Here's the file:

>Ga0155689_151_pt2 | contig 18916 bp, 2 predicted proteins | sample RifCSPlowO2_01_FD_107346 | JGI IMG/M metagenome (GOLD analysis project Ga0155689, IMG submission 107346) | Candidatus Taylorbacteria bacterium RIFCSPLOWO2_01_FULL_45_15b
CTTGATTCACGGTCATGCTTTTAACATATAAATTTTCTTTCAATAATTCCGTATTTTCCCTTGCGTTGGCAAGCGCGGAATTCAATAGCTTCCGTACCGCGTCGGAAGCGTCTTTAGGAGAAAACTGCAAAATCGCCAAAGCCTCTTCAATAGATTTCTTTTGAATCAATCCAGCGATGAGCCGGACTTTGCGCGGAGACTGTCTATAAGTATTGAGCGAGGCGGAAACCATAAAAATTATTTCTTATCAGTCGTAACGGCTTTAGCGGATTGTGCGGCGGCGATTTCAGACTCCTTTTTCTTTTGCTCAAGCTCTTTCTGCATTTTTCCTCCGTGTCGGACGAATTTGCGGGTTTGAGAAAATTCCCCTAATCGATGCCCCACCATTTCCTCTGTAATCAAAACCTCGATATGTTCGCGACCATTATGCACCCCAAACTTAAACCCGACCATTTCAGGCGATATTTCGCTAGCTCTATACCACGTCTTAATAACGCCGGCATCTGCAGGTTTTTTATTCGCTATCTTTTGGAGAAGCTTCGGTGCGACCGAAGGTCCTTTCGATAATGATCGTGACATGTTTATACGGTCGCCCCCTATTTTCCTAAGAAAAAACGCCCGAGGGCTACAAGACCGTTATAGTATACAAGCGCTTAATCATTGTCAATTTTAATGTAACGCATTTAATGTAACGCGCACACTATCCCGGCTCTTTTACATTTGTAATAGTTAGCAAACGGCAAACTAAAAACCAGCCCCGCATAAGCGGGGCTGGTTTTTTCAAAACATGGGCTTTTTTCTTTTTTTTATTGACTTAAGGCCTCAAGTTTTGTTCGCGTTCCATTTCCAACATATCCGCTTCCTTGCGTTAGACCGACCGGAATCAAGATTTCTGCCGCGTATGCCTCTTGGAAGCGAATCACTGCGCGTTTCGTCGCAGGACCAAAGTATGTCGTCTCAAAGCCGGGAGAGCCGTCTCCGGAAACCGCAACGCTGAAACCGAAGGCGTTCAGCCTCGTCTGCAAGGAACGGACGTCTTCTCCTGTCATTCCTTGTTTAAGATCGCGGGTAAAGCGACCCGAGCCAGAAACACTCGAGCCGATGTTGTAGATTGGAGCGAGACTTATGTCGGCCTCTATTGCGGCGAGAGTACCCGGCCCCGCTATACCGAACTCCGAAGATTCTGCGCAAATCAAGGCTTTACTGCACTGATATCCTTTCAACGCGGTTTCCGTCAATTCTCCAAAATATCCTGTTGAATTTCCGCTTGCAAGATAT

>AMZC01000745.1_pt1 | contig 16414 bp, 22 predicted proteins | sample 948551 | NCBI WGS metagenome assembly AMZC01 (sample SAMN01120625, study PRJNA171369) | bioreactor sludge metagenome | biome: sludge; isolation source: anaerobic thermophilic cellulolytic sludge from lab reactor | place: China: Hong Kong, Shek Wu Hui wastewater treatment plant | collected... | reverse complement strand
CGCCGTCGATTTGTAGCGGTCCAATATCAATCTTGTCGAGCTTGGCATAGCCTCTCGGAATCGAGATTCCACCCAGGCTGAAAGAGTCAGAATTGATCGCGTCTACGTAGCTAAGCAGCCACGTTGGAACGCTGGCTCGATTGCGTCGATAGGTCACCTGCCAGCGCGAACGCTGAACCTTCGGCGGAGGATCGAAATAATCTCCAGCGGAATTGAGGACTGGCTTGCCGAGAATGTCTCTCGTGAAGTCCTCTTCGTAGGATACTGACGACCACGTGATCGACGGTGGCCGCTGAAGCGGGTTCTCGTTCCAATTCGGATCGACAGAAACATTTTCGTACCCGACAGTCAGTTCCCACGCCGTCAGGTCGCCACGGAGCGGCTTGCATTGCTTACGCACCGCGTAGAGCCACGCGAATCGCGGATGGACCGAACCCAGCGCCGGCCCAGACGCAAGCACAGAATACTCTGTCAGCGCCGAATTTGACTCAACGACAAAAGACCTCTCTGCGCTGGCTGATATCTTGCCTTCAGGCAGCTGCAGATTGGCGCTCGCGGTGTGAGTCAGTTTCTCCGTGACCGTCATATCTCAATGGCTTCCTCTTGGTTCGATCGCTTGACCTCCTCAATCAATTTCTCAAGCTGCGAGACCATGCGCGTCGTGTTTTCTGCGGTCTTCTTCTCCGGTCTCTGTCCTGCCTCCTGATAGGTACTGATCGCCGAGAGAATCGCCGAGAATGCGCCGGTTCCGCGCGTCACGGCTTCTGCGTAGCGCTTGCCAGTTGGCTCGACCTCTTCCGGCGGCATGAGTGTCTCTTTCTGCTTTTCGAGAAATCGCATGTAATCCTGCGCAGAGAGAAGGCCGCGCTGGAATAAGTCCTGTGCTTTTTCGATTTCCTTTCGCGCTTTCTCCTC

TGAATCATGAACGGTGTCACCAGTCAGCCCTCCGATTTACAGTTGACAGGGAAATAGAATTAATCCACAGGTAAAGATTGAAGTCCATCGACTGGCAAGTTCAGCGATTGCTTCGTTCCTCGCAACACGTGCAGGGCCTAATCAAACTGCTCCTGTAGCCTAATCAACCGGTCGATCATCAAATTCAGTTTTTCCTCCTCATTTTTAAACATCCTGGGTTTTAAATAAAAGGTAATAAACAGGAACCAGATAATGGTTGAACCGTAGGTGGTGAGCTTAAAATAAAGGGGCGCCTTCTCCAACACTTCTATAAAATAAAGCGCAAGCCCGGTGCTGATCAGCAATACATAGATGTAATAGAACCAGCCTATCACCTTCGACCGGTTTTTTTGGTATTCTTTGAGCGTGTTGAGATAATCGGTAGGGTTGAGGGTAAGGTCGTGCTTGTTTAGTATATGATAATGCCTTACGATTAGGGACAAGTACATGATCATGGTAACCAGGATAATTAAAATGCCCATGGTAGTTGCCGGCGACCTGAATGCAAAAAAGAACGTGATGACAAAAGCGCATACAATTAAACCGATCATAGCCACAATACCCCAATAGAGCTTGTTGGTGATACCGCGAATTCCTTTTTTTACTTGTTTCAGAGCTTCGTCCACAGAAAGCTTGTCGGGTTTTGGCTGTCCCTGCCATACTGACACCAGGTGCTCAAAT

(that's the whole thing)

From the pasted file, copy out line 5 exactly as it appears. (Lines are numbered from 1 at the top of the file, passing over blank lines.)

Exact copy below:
TGAATCATGAACGGTGTCACCAGTCAGCCCTCCGATTTACAGTTGACAGGGAAATAGAATTAATCCACAGGTAAAGATTGAAGTCCATCGACTGGCAAGTTCAGCGATTGCTTCGTTCCTCGCAACACGTGCAGGGCCTAATCAAACTGCTCCTGTAGCCTAATCAACCGGTCGATCATCAAATTCAGTTTTTCCTCCTCATTTTTAAACATCCTGGGTTTTAAATAAAAGGTAATAAACAGGAACCAGATAATGGTTGAACCGTAGGTGGTGAGCTTAAAATAAAGGGGCGCCTTCTCCAACACTTCTATAAAATAAAGCGCAAGCCCGGTGCTGATCAGCAATACATAGATGTAATAGAACCAGCCTATCACCTTCGACCGGTTTTTTTGGTATTCTTTGAGCGTGTTGAGATAATCGGTAGGGTTGAGGGTAAGGTCGTGCTTGTTTAGTATATGATAATGCCTTACGATTAGGGACAAGTACATGATCATGGTAACCAGGATAATTAAAATGCCCATGGTAGTTGCCGGCGACCTGAATGCAAAAAAGAACGTGATGACAAAAGCGCATACAATTAAACCGATCATAGCCACAATACCCCAATAGAGCTTGTTGGTGATACCGCGAATTCCTTTTTTTACTTGTTTCAGAGCTTCGTCCACAGAAAGCTTGTCGGGTTTTGGCTGTCCCTGCCATACTGACACCAGGTGCTCAAAT